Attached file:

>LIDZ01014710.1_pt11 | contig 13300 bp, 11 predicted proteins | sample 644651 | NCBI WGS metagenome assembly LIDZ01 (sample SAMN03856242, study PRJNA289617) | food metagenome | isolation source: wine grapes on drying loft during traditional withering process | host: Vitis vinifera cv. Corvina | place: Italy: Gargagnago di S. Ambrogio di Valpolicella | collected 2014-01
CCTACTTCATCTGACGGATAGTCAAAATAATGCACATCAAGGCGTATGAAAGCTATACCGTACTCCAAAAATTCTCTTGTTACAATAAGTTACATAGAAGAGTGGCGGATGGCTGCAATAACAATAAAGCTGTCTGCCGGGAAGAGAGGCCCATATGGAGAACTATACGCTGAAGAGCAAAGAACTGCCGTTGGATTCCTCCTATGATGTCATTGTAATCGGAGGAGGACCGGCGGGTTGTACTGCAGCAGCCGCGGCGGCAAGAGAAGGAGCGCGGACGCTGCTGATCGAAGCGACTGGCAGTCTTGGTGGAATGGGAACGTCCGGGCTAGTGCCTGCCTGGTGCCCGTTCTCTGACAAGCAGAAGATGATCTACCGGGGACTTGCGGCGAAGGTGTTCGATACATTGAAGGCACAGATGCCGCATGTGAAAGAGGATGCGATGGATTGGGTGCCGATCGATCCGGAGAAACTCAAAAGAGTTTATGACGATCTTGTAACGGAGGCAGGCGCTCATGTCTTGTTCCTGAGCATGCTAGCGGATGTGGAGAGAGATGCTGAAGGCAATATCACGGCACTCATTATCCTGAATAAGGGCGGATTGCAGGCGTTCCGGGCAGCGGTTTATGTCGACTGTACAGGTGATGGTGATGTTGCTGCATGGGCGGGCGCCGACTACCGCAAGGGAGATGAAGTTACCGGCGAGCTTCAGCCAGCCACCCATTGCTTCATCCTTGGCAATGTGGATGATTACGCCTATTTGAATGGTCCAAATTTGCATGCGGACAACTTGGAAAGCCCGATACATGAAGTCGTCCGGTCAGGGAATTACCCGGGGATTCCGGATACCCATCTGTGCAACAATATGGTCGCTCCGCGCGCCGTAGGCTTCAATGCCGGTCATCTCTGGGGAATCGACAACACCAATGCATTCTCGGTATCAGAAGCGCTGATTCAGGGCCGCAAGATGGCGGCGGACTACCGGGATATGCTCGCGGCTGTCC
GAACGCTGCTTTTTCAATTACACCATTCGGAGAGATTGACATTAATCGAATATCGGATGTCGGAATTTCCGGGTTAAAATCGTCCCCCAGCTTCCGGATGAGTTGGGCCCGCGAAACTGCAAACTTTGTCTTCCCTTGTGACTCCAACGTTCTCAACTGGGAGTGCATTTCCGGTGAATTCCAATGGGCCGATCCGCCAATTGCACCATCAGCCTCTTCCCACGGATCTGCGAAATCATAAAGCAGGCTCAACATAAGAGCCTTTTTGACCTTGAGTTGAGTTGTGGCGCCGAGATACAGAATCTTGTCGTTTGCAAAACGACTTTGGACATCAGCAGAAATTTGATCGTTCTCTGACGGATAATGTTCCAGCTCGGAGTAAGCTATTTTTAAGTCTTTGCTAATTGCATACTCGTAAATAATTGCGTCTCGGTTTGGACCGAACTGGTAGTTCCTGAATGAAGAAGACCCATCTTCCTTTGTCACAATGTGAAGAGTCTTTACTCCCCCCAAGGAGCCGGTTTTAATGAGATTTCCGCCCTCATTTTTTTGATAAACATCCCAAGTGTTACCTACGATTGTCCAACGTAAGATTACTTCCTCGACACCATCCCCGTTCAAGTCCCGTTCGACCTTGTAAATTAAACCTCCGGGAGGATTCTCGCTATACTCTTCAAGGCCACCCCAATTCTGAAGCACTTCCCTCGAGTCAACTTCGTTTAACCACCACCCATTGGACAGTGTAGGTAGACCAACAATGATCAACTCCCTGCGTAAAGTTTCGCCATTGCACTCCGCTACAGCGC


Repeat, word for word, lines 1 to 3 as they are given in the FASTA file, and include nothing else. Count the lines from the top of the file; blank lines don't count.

>LIDZ01014710.1_pt11 | contig 13300 bp, 11 predicted proteins | sample 644651 | NCBI WGS metagenome assembly LIDZ01 (sample SAMN03856242, study PRJNA289617) | food metagenome | isolation source: wine grapes on drying loft during traditional withering process | host: Vitis vinifera cv. Corvina | place: Italy: Gargagnago di S. Ambrogio di Valpolicella | collected 2014-01
CCTACTTCATCTGACGGATAGTCAAAATAATGCACATCAAGGCGTATGAAAGCTATACCGTACTCCAAAAATTCTCTTGTTACAATAAGTTACATAGAAGAGTGGCGGATGGCTGCAATAACAATAAAGCTGTCTGCCGGGAAGAGAGGCCCATATGGAGAACTATACGCTGAAGAGCAAAGAACTGCCGTTGGATTCCTCCTATGATGTCATTGTAATCGGAGGAGGACCGGCGGGTTGTACTGCAGCAGCCGCGGCGGCAAGAGAAGGAGCGCGGACGCTGCTGATCGAAGCGACTGGCAGTCTTGGTGGAATGGGAACGTCCGGGCTAGTGCCTGCCTGGTGCCCGTTCTCTGACAAGCAGAAGATGATCTACCGGGGACTTGCGGCGAAGGTGTTCGATACATTGAAGGCACAGATGCCGCATGTGAAAGAGGATGCGATGGATTGGGTGCCGATCGATCCGGAGAAACTCAAAAGAGTTTATGACGATCTTGTAACGGAGGCAGGCGCTCATGTCTTGTTCCTGAGCATGCTAGCGGATGTGGAGAGAGATGCTGAAGGCAATATCACGGCACTCATTATCCTGAATAAGGGCGGATTGCAGGCGTTCCGGGCAGCGGTTTATGTCGACTGTACAGGTGATGGTGATGTTGCTGCATGGGCGGGCGCCGACTACCGCAAGGGAGATGAAGTTACCGGCGAGCTTCAGCCAGCCACCCATTGCTTCATCCTTGGCAATGTGGATGATTACGCCTATTTGAATGGTCCAAATTTGCATGCGGACAACTTGGAAAGCCCGATACATGAAGTCGTCCGGTCAGGGAATTACCCGGGGATTCCGGATACCCATCTGTGCAACAATATGGTCGCTCCGCGCGCCGTAGGCTTCAATGCCGGTCATCTCTGGGGAATCGACAACACCAATGCATTCTCGGTATCAGAAGCGCTGATTCAGGGCCGCAAGATGGCGGCGGACTACCGGGATATGCTCGCGGCTGTCC
GAACGCTGCTTTTTCAATTACACCATTCGGAGAGATTGACATTAATCGAATATCGGATGTCGGAATTTCCGGGTTAAAATCGTCCCCCAGCTTCCGGATGAGTTGGGCCCGCGAAACTGCAAACTTTGTCTTCCCTTGTGACTCCAACGTTCTCAACTGGGAGTGCATTTCCGGTGAATTCCAATGGGCCGATCCGCCAATTGCACCATCAGCCTCTTCCCACGGATCTGCGAAATCATAAAGCAGGCTCAACATAAGAGCCTTTTTGACCTTGAGTTGAGTTGTGGCGCCGAGATACAGAATCTTGTCGTTTGCAAAACGACTTTGGACATCAGCAGAAATTTGATCGTTCTCTGACGGATAATGTTCCAGCTCGGAGTAAGCTATTTTTAAGTCTTTGCTAATTGCATACTCGTAAATAATTGCGTCTCGGTTTGGACCGAACTGGTAGTTCCTGAATGAAGAAGACCCATCTTCCTTTGTCACAATGTGAAGAGTCTTTACTCCCCCCAAGGAGCCGGTTTTAATGAGATTTCCGCCCTCATTTTTTTGATAAACATCCCAAGTGTTACCTACGATTGTCCAACGTAAGATTACTTCCTCGACACCATCCCCGTTCAAGTCCCGTTCGACCTTGTAAATTAAACCTCCGGGAGGATTCTCGCTATACTCTTCAAGGCCACCCCAATTCTGAAGCACTTCCCTCGAGTCAACTTCGTTTAACCACCACCCATTGGACAGTGTAGGTAGACCAACAATGATCAACTCCCTGCGTAAAGTTTCGCCATTGCACTCCGCTACAGCGC